Dicentra spectabilis

Dicentra spectabilis

Dicentra spectabilis

Flowers have two tiny sepals and four petals. The flowers are bisymmetric: the two outer petals are spurred or pouched at the base and curved outwards or backwards at the tip, and the two inner ones with or without a crest at the tip. In Dicentra, all leaves are in a basal rosette, and flowers are on leafless stalks. In other genera with bisymmetric heart-shaped flowers (Lamprocapnos, Dactylicapnos, Ichtyoselmis, Ehrendorferia), leaves grow on stems as well as from the root.


Members of the genus Dicentra are annual or perennial herbaceous plants. The finely divided leaves are characteristically borne in a basal rosette. The unusual flowers are bilaterally symmetrical and have swollen or spur-shaped outer petals. Two compound stamens (male structures) and the pistil (female structure) are found between the inner petals. The seeds have fleshy structures known as elaiosomes to attract ants for dispersal. (Source: www.britannica.com)

Old fashioned bleeding heart (Dicentra spectabilis) blooms in spring and after flowering, the foliage will gradually yellow and die back to the ground. If you wish, the foliage can be cut back when it starts to look tired and tattered. The plant may send up a fresh batch of leaves or it may just go dormant until the next spring. Plan ahead so nearby plants such as ferns, astilbes or hostas can fill in the gap.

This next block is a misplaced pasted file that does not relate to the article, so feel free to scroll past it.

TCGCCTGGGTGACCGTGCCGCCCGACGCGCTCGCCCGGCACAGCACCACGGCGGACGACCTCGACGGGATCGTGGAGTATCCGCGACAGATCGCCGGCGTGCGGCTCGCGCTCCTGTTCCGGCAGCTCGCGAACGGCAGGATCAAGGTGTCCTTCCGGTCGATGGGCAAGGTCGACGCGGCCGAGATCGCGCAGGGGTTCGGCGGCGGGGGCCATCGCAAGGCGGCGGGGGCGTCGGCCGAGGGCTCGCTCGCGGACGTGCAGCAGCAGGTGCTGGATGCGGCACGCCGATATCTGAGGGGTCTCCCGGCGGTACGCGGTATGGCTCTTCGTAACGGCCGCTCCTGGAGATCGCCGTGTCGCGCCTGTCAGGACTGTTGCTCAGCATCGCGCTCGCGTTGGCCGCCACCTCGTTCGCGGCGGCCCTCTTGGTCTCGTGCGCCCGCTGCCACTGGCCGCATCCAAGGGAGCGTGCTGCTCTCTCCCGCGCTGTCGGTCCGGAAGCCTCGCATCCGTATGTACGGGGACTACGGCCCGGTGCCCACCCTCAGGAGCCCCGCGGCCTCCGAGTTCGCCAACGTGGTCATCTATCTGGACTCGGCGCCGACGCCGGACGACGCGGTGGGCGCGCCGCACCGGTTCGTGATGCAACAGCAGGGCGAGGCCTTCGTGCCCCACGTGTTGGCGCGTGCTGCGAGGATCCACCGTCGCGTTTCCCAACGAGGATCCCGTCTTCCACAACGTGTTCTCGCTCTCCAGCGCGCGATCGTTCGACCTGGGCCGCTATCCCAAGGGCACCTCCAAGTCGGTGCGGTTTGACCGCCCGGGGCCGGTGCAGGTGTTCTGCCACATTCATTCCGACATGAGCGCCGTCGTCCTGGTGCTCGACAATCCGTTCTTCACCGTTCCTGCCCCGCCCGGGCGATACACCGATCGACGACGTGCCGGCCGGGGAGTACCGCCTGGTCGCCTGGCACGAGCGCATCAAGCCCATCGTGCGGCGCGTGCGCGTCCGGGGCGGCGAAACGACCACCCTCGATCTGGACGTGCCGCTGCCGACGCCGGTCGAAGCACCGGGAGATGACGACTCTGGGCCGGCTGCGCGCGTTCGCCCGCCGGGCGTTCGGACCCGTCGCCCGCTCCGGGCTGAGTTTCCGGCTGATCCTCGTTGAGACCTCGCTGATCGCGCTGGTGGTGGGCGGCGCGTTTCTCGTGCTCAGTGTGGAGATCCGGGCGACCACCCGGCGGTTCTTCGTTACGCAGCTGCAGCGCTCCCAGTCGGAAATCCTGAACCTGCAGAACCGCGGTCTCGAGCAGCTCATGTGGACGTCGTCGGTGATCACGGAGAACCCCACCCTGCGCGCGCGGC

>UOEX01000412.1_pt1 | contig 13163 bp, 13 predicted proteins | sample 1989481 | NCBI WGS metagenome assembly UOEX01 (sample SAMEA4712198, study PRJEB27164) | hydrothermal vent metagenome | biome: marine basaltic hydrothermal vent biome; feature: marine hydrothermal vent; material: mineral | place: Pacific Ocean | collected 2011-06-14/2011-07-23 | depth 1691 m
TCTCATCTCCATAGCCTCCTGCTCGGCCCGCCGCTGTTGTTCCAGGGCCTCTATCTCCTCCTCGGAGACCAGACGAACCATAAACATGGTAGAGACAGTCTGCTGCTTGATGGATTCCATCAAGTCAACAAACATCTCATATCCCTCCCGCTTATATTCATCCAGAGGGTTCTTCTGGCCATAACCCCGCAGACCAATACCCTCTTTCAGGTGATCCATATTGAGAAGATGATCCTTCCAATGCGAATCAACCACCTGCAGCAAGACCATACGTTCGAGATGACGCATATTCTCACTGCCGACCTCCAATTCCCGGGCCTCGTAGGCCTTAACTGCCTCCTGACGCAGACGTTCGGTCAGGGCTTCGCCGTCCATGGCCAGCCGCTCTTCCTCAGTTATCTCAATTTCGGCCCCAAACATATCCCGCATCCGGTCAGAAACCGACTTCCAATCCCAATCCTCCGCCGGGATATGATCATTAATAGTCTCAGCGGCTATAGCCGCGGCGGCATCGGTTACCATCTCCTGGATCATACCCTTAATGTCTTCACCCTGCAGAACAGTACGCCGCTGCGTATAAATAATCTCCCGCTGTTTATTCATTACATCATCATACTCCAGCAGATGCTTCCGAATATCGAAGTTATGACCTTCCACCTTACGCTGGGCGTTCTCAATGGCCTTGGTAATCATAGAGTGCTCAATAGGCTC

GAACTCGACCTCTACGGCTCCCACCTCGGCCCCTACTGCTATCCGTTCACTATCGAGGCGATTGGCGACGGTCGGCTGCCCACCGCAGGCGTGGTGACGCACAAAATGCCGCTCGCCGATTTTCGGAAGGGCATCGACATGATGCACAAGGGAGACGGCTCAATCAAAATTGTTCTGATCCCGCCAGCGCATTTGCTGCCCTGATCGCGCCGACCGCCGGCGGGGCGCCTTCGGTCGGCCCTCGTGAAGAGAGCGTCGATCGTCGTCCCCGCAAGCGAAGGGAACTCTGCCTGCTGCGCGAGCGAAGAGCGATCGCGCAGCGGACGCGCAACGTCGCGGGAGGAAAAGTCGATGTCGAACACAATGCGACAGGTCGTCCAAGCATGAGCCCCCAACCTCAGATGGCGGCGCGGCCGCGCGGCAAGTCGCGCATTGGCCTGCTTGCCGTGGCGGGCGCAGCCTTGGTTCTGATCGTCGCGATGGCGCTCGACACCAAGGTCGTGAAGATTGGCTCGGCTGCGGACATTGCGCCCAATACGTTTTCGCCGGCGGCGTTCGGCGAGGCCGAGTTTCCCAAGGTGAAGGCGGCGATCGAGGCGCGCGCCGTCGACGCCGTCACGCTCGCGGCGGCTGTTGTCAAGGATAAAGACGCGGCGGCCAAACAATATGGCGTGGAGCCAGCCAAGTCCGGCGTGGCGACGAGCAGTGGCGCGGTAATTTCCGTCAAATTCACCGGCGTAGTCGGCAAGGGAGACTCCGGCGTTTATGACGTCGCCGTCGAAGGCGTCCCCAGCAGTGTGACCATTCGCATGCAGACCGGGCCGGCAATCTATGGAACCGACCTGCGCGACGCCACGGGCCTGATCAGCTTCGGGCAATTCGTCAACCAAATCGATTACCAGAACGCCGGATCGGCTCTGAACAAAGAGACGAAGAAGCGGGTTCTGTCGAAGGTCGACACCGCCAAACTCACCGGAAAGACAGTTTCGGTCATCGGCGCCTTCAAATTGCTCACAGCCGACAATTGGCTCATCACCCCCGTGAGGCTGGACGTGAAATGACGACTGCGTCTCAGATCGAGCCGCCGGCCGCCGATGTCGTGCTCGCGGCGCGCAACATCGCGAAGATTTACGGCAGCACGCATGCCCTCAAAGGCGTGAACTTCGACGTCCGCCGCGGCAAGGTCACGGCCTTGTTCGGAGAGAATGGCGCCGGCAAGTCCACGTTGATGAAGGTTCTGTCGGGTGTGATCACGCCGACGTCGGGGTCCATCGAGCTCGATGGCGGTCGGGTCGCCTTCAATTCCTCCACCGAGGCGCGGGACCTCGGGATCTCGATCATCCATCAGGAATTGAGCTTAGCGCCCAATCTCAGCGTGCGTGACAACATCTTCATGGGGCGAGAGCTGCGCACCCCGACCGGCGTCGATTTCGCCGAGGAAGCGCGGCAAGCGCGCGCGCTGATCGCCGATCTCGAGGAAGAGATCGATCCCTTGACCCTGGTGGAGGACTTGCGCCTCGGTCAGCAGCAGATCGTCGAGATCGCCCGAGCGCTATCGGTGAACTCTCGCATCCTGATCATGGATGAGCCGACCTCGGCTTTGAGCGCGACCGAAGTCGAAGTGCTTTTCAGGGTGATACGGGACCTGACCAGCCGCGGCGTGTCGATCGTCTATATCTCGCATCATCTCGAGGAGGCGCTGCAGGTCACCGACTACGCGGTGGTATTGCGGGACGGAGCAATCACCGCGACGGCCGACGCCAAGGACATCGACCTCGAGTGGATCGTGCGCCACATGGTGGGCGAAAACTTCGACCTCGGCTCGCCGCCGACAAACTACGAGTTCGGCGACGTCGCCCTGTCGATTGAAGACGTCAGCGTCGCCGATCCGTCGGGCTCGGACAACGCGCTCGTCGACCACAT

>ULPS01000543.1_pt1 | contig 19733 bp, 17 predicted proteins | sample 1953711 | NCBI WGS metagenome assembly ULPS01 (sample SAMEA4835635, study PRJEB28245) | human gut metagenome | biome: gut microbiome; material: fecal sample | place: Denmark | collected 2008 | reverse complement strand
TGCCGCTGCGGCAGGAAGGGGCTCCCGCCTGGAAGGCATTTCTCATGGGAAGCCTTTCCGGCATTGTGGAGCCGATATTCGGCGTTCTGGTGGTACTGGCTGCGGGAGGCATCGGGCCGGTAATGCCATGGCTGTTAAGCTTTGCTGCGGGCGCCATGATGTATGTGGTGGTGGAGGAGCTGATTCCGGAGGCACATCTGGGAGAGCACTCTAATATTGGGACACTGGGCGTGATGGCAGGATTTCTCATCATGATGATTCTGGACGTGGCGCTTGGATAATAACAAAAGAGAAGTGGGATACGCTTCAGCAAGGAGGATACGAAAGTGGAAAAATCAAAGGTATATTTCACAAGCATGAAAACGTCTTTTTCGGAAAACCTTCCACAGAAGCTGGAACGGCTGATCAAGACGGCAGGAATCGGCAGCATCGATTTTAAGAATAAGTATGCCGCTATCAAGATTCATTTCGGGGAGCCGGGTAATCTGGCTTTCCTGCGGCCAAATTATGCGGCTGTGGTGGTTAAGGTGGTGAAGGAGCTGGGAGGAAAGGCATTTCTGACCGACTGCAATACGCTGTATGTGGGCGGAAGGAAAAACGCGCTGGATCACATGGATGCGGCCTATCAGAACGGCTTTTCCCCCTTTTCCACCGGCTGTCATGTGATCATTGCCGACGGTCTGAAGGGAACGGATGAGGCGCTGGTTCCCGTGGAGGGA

Fern-leaf bleeding heart (Dicentra formosa) is native to the eastern US, where it grows naturally in woodlands and on rocky cliffs. The low-growing plants produce a mound of lacy foliage that looks good all season long. Bloom time is early summer. Fringed bleeding heart (Dicentra eximia) blooms in early summer and may continue to flower on and off for months. Once they are well established, fern-leaf and fringed dicentras are more sun and drought tolerant than old fashioned bleeding heart.

About 35 isoquinoline alkaloids have been isolated from Fumariaceae, and such compounds are present in the tissues of all species. Some of these alkaloids have been used medicinally, mostly in the past. The drug complex corydalis, which contains several alkaloids extracted from the bulblets of Dicentra canadensis and D . cucullaria , has been used as a healing agent in chronic skin diseases, as a tonic and diuretic, and in the treatment of syphilis. The alkaloid bulbocapnine, obtained from all parts of D . canadensis , has been used in the treatment of Ménière's disease and muscular tremors, and as a pre-anaesthetic. Cattle find D . cucullaria and D . canadensis distasteful and usually do not ingest the plants unless suitable forage is unavailable; when they do, however, the toxic alkaloid cucullarine brings about local anaesthesia, narcosis, convulsions, and death. A decoction from the rhizome of D . formosa has been used in the Pacific Northwest to expel intestinal worms (D. E. Moerman 1986). (Source: www.efloras.org)



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